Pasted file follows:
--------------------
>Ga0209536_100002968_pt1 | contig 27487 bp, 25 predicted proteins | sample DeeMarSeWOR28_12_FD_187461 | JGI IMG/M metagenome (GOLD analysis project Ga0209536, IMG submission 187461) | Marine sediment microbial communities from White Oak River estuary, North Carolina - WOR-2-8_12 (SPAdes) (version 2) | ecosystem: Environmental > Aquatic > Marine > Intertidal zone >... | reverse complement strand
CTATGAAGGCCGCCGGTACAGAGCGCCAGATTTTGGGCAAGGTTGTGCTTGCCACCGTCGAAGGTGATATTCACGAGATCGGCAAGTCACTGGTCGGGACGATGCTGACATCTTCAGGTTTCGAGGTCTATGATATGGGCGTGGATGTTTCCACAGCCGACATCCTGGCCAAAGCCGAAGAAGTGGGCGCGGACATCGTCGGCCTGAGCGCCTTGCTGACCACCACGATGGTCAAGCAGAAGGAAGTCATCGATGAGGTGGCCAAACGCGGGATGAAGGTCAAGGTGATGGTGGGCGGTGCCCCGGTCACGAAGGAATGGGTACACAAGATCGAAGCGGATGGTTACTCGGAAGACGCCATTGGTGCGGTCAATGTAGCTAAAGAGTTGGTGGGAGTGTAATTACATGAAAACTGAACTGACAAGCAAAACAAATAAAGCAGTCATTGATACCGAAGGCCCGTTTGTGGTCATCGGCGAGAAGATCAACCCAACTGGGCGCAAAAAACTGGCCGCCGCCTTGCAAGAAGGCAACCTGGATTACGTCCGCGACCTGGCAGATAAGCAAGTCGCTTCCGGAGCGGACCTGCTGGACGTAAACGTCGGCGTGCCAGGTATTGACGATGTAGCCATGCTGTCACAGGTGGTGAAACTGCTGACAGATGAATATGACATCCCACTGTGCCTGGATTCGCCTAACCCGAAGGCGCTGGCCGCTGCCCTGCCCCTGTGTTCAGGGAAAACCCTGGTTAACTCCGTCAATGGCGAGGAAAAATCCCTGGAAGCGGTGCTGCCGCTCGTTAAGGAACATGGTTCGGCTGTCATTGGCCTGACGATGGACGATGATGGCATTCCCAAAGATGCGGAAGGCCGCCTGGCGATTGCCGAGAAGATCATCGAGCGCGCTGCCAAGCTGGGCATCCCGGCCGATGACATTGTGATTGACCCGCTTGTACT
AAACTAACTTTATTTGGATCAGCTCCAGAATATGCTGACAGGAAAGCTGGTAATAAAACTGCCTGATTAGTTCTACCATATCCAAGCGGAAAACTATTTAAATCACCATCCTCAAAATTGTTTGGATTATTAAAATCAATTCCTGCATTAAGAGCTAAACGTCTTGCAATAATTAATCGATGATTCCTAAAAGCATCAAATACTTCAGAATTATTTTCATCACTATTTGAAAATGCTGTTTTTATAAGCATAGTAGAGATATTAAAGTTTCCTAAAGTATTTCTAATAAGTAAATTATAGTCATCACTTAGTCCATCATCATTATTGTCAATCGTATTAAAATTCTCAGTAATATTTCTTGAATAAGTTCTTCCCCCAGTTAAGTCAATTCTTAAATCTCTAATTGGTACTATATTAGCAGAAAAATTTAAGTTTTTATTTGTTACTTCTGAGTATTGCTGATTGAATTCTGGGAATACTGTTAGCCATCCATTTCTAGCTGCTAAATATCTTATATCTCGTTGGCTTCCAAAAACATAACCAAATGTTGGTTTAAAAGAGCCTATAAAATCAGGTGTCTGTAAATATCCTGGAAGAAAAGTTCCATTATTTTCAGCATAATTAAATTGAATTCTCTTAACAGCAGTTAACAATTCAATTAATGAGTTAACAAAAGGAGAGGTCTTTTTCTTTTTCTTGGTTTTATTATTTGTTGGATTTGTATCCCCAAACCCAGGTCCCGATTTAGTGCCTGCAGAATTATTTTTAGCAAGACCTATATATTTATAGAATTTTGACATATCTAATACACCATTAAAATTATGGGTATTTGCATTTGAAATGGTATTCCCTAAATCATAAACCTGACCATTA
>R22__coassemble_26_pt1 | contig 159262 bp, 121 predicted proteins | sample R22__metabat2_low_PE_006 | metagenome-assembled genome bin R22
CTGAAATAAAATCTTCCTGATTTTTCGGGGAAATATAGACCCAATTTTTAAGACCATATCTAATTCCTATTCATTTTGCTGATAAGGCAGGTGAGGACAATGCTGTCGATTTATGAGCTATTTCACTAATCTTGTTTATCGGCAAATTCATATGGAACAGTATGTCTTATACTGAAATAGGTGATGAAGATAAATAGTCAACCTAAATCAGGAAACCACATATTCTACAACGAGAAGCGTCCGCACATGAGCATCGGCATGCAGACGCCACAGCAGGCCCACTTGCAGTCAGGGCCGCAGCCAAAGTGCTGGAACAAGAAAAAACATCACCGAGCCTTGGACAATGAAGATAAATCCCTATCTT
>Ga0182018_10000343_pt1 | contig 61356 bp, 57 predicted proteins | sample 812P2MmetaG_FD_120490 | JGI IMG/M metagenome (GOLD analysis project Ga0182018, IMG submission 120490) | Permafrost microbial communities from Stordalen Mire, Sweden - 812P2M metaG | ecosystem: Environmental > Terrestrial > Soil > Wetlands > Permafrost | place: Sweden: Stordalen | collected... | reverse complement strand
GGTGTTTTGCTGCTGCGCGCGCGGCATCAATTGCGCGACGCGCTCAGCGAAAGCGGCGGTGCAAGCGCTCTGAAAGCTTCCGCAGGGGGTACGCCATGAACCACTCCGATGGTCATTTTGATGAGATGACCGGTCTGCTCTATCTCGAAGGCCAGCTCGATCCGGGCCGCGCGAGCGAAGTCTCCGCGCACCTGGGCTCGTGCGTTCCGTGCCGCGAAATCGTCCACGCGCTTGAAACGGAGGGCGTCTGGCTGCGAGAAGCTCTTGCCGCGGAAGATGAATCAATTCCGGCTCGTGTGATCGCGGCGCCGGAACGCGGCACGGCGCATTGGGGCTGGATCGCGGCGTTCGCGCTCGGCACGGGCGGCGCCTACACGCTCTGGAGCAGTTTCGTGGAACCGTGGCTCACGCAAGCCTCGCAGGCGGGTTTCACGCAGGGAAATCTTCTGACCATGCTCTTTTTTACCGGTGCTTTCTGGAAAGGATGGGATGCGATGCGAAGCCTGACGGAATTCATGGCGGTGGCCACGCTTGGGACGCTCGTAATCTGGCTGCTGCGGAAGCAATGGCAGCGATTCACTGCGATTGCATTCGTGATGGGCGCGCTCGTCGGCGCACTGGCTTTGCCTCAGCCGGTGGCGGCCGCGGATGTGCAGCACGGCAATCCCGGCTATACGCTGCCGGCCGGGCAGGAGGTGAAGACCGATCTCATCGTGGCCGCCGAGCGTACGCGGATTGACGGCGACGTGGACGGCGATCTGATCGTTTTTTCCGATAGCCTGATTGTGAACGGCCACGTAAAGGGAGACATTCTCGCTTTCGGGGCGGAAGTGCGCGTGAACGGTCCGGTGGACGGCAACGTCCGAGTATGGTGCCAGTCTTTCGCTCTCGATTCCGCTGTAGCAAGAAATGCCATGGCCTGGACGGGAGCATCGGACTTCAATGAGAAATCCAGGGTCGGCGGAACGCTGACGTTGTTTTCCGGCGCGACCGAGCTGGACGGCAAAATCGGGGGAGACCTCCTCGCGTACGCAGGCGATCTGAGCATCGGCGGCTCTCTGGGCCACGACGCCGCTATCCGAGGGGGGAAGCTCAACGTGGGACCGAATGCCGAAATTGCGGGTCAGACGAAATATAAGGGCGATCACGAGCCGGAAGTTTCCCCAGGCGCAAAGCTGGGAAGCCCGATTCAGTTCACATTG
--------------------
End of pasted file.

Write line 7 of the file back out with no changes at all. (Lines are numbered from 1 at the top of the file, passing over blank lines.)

GGTGTTTTGCTGCTGCGCGCGCGGCATCAATTGCGCGACGCGCTCAGCGAAAGCGGCGGTGCAAGCGCTCTGAAAGCTTCCGCAGGGGGTACGCCATGAACCACTCCGATGGTCATTTTGATGAGATGACCGGTCTGCTCTATCTCGAAGGCCAGCTCGATCCGGGCCGCGCGAGCGAAGTCTCCGCGCACCTGGGCTCGTGCGTTCCGTGCCGCGAAATCGTCCACGCGCTTGAAACGGAGGGCGTCTGGCTGCGAGAAGCTCTTGCCGCGGAAGATGAATCAATTCCGGCTCGTGTGATCGCGGCGCCGGAACGCGGCACGGCGCATTGGGGCTGGATCGCGGCGTTCGCGCTCGGCACGGGCGGCGCCTACACGCTCTGGAGCAGTTTCGTGGAACCGTGGCTCACGCAAGCCTCGCAGGCGGGTTTCACGCAGGGAAATCTTCTGACCATGCTCTTTTTTACCGGTGCTTTCTGGAAAGGATGGGATGCGATGCGAAGCCTGACGGAATTCATGGCGGTGGCCACGCTTGGGACGCTCGTAATCTGGCTGCTGCGGAAGCAATGGCAGCGATTCACTGCGATTGCATTCGTGATGGGCGCGCTCGTCGGCGCACTGGCTTTGCCTCAGCCGGTGGCGGCCGCGGATGTGCAGCACGGCAATCCCGGCTATACGCTGCCGGCCGGGCAGGAGGTGAAGACCGATCTCATCGTGGCCGCCGAGCGTACGCGGATTGACGGCGACGTGGACGGCGATCTGATCGTTTTTTCCGATAGCCTGATTGTGAACGGCCACGTAAAGGGAGACATTCTCGCTTTCGGGGCGGAAGTGCGCGTGAACGGTCCGGTGGACGGCAACGTCCGAGTATGGTGCCAGTCTTTCGCTCTCGATTCCGCTGTAGCAAGAAATGCCATGGCCTGGACGGGAGCATCGGACTTCAATGAGAAATCCAGGGTCGGCGGAACGCTGACGTTGTTTTCCGGCGCGACCGAGCTGGACGGCAAAATCGGGGGAGACCTCCTCGCGTACGCAGGCGATCTGAGCATCGGCGGCTCTCTGGGCCACGACGCCGCTATCCGAGGGGGGAAGCTCAACGTGGGACCGAATGCCGAAATTGCGGGTCAGACGAAATATAAGGGCGATCACGAGCCGGAAGTTTCCCCAGGCGCAAAGCTGGGAAGCCCGATTCAGTTCACATTG